An Imperfect Debut Novel Obsessed With Perfection

Reading between the lines.
May 5 2012 12:15 AM

The Defense Never, Ever Rests

A wildly overstuffed debut about a Manhattan public defender, empanadas, girls in hats, and the perfect crime.


Illustration by Nick Pitarra

Sergio De La Pava, author of the big, motley debut novel A Naked Singularity, has a great ear. You can almost see it, this giant ear about five times too big sticking out of his head, plucking voices out of the air. The book’s 44-page first chapter is a terrific yarn about the court system in Manhattan. Our hero, Casi, a 24-year-old public defender in New York City, describes one defendant after another, each a specific and sorrowful creature. Here’s a sample:

I lived in the park that's why I was always playing chess there. Anyway I noticed that this man, Mr. David Sanders, would come and observe on quite a few occasions and so we got to conversating.

You became friends.


Now don't go jumping the gun that's the problem with you youngsters nowadays. We didn't become friends at all in fact we were in constant disputation.

About what?

Well the fact is I done come up with a new chess opening. And the truth is that this chess opening has confounded the grandmasters and dumbfounded the neophytes.

Great, so where's the problem?

Well the further fact is we had irreconcilable philosophical differences respecting just how good my opening was.

What's the opening?

You really want to know?


And you won't tell anyone?


You sure?

Yes. Even if I wanted to, the attorney-client privilege would prevent me. I would lose my license to thrill.

It's a queen's rook pawn opening.

Certainly unique but it seems like you would have a big problem with development.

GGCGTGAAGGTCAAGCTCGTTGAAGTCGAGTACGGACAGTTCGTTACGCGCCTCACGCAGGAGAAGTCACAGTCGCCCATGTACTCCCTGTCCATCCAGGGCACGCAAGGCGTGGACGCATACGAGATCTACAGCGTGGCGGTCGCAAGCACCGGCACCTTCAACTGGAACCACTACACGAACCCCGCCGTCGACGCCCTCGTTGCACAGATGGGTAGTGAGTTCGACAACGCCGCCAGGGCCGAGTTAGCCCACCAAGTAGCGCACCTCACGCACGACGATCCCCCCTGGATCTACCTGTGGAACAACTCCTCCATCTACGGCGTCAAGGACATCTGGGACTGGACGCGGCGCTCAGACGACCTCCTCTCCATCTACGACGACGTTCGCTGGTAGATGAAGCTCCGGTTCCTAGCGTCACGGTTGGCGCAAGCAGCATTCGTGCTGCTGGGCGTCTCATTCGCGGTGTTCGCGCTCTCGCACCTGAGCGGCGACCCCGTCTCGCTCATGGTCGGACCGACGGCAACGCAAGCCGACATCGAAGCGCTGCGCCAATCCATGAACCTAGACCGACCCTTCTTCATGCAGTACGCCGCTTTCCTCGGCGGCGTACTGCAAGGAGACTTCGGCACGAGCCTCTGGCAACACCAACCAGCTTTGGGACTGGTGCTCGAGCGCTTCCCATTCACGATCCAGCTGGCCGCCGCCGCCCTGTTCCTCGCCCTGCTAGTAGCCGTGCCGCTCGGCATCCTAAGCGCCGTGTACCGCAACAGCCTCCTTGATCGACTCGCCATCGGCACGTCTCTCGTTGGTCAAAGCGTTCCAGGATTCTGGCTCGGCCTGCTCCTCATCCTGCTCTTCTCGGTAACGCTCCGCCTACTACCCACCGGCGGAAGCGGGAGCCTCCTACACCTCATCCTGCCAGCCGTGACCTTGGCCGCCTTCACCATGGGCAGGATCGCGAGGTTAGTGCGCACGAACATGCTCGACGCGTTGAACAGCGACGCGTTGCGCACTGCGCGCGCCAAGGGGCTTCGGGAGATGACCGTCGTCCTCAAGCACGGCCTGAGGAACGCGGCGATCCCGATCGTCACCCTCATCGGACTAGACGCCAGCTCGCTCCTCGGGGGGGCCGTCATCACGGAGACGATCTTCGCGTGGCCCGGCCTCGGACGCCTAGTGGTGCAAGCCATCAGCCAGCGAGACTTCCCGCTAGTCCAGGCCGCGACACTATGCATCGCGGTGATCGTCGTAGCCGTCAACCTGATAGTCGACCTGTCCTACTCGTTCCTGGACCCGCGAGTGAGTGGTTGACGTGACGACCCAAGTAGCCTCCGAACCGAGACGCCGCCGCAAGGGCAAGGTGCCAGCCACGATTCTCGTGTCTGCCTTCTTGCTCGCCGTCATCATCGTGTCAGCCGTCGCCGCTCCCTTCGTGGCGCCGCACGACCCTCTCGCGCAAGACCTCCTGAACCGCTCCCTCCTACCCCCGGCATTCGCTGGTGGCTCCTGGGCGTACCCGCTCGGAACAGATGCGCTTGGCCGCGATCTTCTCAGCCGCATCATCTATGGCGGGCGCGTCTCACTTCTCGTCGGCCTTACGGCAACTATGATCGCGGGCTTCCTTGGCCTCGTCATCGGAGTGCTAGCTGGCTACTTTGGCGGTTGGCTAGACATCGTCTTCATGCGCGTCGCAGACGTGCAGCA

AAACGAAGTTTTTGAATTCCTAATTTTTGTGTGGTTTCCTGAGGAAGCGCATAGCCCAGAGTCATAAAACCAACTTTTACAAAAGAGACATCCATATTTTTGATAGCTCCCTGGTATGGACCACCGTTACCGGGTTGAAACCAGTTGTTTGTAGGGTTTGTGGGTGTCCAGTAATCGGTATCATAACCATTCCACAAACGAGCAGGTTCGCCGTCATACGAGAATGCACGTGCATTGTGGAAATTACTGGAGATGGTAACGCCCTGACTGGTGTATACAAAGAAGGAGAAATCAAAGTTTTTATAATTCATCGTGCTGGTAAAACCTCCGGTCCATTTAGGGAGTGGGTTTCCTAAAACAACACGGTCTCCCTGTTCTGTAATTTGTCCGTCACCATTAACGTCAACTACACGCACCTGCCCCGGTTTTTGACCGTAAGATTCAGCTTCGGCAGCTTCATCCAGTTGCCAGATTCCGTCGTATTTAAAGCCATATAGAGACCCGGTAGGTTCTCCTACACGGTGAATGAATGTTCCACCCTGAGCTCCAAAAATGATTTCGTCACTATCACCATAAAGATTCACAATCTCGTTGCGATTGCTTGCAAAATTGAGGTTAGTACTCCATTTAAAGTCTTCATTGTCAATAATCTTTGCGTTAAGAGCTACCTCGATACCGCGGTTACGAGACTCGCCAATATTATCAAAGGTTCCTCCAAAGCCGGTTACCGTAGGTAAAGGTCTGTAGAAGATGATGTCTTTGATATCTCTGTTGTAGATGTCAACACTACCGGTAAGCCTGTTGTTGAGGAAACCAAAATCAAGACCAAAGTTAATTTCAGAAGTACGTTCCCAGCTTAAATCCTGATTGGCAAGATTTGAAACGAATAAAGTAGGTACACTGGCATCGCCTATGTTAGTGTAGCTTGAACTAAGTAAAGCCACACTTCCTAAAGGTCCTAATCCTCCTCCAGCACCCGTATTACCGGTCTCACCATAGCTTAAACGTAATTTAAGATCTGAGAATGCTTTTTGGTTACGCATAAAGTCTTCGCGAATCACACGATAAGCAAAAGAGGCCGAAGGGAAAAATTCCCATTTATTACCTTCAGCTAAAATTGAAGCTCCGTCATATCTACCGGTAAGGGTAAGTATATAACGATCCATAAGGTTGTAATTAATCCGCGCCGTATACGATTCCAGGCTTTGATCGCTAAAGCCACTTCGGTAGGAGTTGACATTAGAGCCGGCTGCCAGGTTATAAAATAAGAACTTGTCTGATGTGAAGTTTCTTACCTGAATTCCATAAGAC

You see that's exactly what he said! Whose side are you on anyway?

A Naked Singularity
by Sergio De La Pava
University of Chicago Press

Aside from that “youngsters,” which juts out, that is a finely tuned bit of comic writing, and a great and rewarding portion of the book is in dialogues like this, documents of imperfect communication.

Casi is a sensitive, ironic creature; he is too much a talker but also very much a listener. He frequently complains of ear pain: "Every sound received," he tells us, "feels like a tiny dagger finding its mark." At one point he goes on a date with a doctor and asks for a solution. “Don't hear noise,” she tells him. But no luck: Casi hears a lot of noise.

There’s more: One of the people Casi defends has three ears. His name is, of course, Mr. Hurd, and in discussing Mr. Hurd, a fellow lawyer named Dane tells Casi a story about an African woman with sexy ears. That story-within-the-story ends, like most herein, with tragedy, and in postscript becomes a rant in violent favor of the baldest capitalism: "When I pray," says Dane, "I pray to Mammon—the god of avarice . . . His is true omnipotence while your god hears and ignores heartfelt pleas. The sooner you understand and accept that Casi, the better off you'll be.”

You might think, then, that this is a book about ears, or greed, but it's not, though we do get some resolution on Casi's ear on page 531. A Naked Singularity just contains ears and greed in roughly the same proportion as it contains everything else. If you made a bar graph of the main narrative strands, as below, ears wouldn't even make the cut:

How Casi Spends Time in A Naked Singularity displayed in a table

As the chart shows, this book is ambitious. It’s 678 octavo pages—about 13,000 tweets. It’s the sort of book you write if you're not sure anyone will ever let you write another one. The only biography we are given of the author is: “Sergio De La Pava is a writer who does not live in Brooklyn.” Given that most of the literary establishment lives in Brooklyn, that’s a carefully cultivated piece of outsiderdom, appropriate for someone who, as De La Pava did, self-published an enormous novel in 2008 and watched it slowly gather steam—you can, with some Googling, see the Internet collectively waking up and going what the hell is this I don’t even. The book was picked up, years later, by the University of Chicago Press, given a hectic op-art cover, and shined up for general release.

And here we are: Casi, as intellectual as they come, has never lost a trial. One thing leads to another, and he and his collaborator Dane, who is free of back story and functions as a sort of Mephistophelean goad, undertake to plan and execute the “perfect” crime. At first Casi resists, but Dane slowly and methodically draws him in.



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